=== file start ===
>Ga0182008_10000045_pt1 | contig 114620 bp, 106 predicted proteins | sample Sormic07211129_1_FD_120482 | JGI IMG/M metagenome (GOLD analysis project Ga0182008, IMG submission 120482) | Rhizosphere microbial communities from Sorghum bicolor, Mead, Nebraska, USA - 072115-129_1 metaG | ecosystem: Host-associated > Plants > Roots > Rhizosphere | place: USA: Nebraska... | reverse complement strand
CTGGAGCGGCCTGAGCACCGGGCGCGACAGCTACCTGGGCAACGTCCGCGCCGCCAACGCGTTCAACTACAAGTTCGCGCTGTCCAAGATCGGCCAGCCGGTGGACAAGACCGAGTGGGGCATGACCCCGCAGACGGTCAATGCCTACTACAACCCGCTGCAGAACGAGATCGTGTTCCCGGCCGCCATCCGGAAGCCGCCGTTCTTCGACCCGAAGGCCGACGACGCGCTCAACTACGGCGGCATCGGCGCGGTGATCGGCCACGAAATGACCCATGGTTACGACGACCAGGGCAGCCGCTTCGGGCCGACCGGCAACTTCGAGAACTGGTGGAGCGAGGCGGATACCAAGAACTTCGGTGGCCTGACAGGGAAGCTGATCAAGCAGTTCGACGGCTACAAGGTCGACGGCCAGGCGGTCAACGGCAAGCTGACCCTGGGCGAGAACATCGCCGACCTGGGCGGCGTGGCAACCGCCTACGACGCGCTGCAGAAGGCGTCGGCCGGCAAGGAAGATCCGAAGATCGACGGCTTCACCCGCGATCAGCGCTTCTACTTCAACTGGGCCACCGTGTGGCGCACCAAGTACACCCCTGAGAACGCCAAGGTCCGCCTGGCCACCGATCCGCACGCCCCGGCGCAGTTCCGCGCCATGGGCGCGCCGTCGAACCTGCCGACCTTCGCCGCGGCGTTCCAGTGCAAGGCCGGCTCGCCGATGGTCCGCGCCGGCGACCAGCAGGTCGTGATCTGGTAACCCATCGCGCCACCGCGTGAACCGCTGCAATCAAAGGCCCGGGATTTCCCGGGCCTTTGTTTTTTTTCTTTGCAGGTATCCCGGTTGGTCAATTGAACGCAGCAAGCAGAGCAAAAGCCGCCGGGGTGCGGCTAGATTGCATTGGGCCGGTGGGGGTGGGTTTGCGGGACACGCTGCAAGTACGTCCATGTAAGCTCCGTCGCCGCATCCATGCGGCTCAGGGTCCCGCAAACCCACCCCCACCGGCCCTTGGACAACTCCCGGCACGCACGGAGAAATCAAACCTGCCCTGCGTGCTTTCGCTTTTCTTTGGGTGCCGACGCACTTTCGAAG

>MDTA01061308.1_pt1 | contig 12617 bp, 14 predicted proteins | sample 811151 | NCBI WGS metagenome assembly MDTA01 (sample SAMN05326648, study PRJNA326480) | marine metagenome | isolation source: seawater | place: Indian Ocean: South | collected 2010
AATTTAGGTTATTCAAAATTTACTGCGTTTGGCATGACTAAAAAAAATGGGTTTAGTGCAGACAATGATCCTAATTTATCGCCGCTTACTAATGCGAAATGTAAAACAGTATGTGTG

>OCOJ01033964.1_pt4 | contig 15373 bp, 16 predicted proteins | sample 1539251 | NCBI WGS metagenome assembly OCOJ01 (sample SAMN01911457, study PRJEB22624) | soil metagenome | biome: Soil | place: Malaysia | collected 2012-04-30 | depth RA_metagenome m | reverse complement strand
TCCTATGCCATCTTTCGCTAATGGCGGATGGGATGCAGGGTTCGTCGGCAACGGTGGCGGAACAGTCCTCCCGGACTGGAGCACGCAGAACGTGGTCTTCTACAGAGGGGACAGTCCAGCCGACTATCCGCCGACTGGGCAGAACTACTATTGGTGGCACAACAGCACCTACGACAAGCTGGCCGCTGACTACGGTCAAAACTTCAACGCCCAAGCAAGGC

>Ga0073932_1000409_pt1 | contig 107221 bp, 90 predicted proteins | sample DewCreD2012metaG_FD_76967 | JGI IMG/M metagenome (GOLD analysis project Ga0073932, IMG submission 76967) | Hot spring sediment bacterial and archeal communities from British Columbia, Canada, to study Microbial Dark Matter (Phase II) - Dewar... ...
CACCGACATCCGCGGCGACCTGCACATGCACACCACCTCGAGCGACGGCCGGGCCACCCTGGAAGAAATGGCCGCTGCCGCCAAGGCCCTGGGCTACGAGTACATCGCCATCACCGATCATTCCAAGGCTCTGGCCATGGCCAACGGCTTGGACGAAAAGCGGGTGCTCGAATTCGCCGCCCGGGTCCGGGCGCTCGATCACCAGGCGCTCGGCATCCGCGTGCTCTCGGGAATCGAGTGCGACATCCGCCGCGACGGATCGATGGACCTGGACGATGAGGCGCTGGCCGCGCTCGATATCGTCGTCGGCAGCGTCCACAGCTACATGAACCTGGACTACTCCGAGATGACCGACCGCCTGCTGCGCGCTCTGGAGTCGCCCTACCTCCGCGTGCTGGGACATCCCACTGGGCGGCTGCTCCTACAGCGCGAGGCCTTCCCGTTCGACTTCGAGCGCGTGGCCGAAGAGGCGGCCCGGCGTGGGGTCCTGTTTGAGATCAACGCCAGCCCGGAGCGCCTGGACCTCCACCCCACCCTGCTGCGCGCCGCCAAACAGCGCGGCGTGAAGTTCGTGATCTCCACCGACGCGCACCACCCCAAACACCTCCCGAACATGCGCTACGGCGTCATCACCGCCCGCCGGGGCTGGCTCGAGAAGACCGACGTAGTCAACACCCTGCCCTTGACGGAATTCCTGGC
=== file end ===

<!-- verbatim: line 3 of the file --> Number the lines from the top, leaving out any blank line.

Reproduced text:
>MDTA01061308.1_pt1 | contig 12617 bp, 14 predicted proteins | sample 811151 | NCBI WGS metagenome assembly MDTA01 (sample SAMN05326648, study PRJNA326480) | marine metagenome | isolation source: seawater | place: Indian Ocean: South | collected 2010